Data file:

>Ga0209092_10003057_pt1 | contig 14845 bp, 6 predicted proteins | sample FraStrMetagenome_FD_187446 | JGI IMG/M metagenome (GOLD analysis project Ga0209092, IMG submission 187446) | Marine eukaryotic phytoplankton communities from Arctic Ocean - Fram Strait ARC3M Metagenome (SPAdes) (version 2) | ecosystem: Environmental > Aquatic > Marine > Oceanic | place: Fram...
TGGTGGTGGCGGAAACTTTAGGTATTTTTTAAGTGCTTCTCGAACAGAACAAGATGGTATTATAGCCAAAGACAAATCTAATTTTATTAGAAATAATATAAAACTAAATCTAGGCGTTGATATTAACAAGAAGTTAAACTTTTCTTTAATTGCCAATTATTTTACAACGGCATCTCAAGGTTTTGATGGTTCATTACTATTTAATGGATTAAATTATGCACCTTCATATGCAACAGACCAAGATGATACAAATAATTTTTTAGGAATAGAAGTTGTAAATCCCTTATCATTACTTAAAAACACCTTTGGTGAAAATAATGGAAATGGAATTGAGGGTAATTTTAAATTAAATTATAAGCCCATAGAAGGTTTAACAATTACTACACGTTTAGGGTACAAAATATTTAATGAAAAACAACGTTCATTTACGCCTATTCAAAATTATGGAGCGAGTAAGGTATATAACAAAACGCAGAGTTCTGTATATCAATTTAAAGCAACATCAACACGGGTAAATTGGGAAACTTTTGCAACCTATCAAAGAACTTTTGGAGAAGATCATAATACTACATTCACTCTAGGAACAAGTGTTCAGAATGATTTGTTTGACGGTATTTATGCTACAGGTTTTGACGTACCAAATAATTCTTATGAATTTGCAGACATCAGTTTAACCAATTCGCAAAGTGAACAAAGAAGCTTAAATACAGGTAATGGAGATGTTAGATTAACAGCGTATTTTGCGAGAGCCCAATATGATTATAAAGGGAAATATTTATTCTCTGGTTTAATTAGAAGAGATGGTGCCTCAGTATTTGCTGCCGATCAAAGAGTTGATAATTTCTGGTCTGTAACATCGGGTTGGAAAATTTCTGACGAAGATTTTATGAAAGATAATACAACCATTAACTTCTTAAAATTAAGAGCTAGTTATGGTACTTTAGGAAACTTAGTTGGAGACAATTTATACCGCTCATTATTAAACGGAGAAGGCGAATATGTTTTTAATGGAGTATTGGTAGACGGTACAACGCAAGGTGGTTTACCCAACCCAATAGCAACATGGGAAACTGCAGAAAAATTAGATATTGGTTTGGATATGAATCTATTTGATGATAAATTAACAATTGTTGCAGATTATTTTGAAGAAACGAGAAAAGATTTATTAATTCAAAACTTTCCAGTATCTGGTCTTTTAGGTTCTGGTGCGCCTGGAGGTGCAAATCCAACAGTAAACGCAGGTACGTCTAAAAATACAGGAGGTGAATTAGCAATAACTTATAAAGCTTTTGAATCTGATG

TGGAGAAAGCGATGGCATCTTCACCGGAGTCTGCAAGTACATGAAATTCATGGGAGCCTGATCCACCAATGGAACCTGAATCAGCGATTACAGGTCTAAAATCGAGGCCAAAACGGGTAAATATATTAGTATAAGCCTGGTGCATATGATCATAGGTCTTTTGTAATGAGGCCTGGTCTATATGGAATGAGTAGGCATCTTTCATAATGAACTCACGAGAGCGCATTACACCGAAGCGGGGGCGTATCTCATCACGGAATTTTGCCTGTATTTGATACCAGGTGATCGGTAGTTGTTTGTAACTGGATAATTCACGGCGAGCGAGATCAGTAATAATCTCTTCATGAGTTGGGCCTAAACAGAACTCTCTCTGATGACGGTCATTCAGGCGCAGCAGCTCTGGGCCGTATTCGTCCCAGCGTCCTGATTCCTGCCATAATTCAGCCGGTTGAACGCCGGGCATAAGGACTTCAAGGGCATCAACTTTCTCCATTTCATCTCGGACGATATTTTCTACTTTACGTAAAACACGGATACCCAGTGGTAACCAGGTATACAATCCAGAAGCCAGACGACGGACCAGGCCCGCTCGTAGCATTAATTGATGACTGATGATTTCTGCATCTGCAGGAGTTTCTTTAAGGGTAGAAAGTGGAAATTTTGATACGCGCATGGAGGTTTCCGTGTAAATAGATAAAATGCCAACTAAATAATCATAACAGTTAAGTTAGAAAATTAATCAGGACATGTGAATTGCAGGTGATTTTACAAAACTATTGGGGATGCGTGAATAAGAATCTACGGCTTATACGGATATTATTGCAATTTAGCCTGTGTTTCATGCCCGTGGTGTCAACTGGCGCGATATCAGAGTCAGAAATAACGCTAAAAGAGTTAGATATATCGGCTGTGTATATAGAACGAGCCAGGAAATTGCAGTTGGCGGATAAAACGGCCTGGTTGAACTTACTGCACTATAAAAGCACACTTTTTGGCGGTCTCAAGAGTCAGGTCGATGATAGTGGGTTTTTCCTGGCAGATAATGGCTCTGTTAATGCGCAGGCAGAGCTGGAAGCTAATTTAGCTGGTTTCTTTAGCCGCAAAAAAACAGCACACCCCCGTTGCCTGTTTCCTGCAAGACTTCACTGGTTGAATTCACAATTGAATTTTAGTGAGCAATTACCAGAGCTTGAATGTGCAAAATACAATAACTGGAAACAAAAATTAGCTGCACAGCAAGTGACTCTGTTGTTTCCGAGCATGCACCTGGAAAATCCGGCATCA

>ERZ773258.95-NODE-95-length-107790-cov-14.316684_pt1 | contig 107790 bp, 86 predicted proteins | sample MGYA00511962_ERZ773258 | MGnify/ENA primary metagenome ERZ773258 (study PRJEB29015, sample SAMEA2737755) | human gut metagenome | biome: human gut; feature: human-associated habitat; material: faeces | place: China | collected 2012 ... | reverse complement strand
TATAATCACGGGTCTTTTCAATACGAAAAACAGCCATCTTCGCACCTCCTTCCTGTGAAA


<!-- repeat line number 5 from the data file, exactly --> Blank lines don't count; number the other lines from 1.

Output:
TATAATCACGGGTCTTTTCAATACGAAAAACAGCCATCTTCGCACCTCCTTCCTGTGAAA